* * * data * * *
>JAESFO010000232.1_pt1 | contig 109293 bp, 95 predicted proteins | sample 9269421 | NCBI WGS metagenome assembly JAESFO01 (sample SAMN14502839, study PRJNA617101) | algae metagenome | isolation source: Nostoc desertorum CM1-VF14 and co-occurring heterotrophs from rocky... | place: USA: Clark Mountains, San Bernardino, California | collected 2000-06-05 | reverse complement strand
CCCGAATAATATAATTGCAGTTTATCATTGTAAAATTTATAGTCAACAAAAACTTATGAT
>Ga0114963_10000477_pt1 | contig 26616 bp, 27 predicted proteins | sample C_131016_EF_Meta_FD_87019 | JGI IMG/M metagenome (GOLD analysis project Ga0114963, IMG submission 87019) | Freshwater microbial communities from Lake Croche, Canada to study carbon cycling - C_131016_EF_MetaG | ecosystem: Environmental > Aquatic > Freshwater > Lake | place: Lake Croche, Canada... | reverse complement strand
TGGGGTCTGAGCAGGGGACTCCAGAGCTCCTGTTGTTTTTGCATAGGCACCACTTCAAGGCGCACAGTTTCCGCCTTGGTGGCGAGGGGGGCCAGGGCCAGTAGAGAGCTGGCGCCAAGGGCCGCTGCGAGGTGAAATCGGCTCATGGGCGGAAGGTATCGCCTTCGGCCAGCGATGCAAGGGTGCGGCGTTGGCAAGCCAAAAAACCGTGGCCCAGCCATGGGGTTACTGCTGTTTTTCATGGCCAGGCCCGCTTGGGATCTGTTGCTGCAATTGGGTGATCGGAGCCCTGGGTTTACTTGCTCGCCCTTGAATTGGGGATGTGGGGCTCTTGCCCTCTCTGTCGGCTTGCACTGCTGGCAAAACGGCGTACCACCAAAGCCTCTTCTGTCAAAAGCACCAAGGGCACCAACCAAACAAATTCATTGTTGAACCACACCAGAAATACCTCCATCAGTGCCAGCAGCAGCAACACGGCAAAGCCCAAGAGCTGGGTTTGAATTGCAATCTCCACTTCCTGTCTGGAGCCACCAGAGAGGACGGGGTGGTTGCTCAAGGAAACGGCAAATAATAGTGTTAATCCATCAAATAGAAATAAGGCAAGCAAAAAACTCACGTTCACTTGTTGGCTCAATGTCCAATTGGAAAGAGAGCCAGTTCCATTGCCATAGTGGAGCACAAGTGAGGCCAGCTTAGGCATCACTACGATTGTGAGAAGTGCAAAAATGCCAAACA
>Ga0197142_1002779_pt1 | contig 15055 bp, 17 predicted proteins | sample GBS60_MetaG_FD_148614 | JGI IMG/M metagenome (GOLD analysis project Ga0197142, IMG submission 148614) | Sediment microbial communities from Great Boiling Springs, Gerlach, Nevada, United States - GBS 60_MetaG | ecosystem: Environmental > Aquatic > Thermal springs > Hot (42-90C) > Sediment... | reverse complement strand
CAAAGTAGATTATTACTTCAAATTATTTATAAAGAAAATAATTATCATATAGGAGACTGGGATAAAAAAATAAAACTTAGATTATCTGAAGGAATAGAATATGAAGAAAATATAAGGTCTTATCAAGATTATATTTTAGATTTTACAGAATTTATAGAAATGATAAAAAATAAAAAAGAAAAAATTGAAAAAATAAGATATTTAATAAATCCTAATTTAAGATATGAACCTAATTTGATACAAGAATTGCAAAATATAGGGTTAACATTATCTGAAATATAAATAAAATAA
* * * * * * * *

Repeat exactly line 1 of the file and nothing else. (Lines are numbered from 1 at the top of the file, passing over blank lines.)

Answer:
>JAESFO010000232.1_pt1 | contig 109293 bp, 95 predicted proteins | sample 9269421 | NCBI WGS metagenome assembly JAESFO01 (sample SAMN14502839, study PRJNA617101) | algae metagenome | isolation source: Nostoc desertorum CM1-VF14 and co-occurring heterotrophs from rocky... | place: USA: Clark Mountains, San Bernardino, California | collected 2000-06-05 | reverse complement strand